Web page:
Eight years ago, my life changed. I had left the state of Virginia where I spent most of my life to start my clinical internship in Florida, which was the last step of my Ph.D. Moving was always difficult for me, but this move was particularly difficult as it was my furthest out-of-state move as an adult. I was leaving behind the safe bubble I had been cocooned in as well as practically everyone and everything I knew. However, what made the transition easier was that I was reunited with one of my dear friends from college, Kay. I was excited to find out that my internship site was where she was completing her post-doc, and she helped me to feel settled and comfortable in my new home. It was like old times again - we reminisced about our time at Virginia Tech, we cooked together, and we enjoyed culinary adventures at local eateries as we were both foodies. But, this blissful time was short-lived, as she was killed in a hit-and-run accident approximately 2 months later. I don't typically watch the news, but that morning, as soon as I turned on the TV the local news channel was broadcasting her death. I was devastated and my world fell apart. Although I had lived through the horrific Virginia Tech shooting a few years prior, Kay's death had an even more profound effect on me. Even though there were people to support me, I felt depressed, angry, scared, and deep grief. My safe bubble was shattered, and I began questioning my entire reality and worldview. I was in a lot of pain. This was the beginning of my spiritual journey.
I realize that tragedies can often be a catalyst for spiritual awakening, but I wish that I could prevent as much suffering as possible for myself and others. Often times, people wait to make positive changes in their lives until they are forced into a choice point by a painful situation (myself included). This became a motivating force in my work, as I want to help others become self-aware so that they can be active agents in creating the lives they want to live rather than passively allowing life to happen to them.
My grieving period was difficult and definitely not graceful. But the best thing I did for myself was honoring my feelings and allowing myself to feel them no matter how uncomfortable they were. So eight years later as I reflect on my loss, I still miss Kay's physical presence, but I no longer feel the desperate pain that accompanied it years ago. I also feel a deep gratitude towards her because if it wasn't for her, I wouldn't be where I am today. I was actually surprised about the internship site that I was matched to for internship as I had applied to and interviewed at many sites. In retrospect, it completely makes sense because of how priceless my time was with Kay, and I wouldn't trade that for anything in the world. Moreover, this loss catalyzed me into questioning everything about myself and my reality, and I realized that I had been living very cautiously and passively, which ultimately led me to live more authentically, consciously, and self-lovingly.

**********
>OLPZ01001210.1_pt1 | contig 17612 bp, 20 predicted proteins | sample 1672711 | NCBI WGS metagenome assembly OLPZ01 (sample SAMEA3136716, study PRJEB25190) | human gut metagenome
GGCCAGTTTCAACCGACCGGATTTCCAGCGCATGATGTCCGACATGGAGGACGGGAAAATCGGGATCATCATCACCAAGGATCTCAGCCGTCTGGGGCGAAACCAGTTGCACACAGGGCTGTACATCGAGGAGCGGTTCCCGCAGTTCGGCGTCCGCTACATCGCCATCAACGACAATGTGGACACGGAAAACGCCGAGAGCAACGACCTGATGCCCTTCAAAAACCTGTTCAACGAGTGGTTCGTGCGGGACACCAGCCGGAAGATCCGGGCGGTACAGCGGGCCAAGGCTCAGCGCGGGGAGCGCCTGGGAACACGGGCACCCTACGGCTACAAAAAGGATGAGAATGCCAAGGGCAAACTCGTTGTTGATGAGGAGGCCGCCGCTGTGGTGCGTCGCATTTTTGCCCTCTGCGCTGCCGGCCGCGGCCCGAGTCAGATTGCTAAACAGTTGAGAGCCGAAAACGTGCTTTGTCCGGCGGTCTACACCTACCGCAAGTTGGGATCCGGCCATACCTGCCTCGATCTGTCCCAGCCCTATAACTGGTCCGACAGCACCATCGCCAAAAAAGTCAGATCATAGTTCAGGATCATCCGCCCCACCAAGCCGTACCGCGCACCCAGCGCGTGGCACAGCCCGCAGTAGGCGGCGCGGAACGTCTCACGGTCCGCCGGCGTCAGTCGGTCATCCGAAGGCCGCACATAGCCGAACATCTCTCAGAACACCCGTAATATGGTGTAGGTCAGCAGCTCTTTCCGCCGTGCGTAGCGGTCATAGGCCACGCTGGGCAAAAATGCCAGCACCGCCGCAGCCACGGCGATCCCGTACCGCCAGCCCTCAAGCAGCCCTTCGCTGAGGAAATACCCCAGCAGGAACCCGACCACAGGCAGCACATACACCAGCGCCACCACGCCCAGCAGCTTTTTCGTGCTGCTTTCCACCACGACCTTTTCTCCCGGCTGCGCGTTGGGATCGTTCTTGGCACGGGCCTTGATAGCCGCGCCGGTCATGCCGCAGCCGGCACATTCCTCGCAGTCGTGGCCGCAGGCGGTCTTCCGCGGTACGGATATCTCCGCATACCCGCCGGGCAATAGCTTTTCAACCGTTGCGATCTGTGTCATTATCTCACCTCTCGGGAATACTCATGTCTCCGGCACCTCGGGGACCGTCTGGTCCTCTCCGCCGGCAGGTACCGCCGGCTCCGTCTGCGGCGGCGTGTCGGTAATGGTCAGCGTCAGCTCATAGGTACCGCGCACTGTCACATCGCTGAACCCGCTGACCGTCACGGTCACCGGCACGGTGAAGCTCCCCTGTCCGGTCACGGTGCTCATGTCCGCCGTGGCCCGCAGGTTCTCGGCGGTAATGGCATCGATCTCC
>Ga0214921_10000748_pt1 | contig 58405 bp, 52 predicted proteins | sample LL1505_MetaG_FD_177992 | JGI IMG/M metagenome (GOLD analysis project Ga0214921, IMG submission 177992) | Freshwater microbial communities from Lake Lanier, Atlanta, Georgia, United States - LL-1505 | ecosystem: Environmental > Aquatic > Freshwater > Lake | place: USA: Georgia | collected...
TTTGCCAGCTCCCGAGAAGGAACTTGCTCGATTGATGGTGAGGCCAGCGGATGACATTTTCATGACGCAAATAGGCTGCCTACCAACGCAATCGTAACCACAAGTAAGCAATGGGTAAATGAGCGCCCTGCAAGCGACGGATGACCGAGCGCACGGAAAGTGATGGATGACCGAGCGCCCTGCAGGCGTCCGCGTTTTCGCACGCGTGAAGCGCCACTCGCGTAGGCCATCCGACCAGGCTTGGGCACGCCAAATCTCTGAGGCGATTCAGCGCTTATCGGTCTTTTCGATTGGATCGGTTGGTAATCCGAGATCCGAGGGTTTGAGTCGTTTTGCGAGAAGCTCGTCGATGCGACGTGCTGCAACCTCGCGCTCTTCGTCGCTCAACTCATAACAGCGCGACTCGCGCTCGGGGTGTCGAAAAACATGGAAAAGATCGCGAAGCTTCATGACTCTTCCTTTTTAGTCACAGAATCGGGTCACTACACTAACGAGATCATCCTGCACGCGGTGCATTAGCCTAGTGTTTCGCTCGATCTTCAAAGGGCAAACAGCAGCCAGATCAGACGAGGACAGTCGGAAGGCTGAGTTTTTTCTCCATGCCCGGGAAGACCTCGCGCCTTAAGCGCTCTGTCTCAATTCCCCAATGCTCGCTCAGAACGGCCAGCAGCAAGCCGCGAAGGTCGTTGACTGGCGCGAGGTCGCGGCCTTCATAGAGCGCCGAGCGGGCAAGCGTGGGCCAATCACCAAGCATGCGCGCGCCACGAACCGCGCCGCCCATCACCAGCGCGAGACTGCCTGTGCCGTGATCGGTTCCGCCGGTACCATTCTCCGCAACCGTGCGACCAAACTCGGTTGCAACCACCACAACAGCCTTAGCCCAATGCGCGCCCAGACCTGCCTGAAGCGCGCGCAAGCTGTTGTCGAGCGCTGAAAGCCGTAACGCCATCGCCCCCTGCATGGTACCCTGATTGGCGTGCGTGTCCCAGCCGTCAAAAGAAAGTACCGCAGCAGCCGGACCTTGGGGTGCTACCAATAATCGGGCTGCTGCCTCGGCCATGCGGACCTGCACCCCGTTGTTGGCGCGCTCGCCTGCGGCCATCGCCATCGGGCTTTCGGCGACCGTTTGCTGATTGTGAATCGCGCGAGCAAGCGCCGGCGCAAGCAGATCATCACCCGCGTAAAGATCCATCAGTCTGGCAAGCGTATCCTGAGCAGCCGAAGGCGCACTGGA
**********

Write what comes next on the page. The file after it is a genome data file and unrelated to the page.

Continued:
So, for those of you that are deeply grieving, please know that I feel and understand the pain of losing someone special. I know that it can feel like this pain will never end, and I don't think you should rush through this process or force yourself to feel something you don't. What you are feeling is completely valid, and you have every right to feel this way. And you don't have to go through this pain alone. It's okay to let yourself fall apart and allow others to be there for you.
Hello and welcome to my new blog! I’m excited to share with you my insights, perspectives, and opinions about psychology and therapy. I am passionate about wellness on all levels (emotional, physical, mental, spiritual), and I am committed to lifelong learning and growth. I'm happy that you are joining me on this journey!
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Akiho Tanaka, Ph.D.
Dr. Tanaka is a Clinical Psychologist in Orlando, FL. Her curious mind, keen intuition, and compassion for human suffering led her to enter the field of Psychology. She finds nothing more worthwhile than empowering others and facilitating their healing process so they can live more fulfilling lives.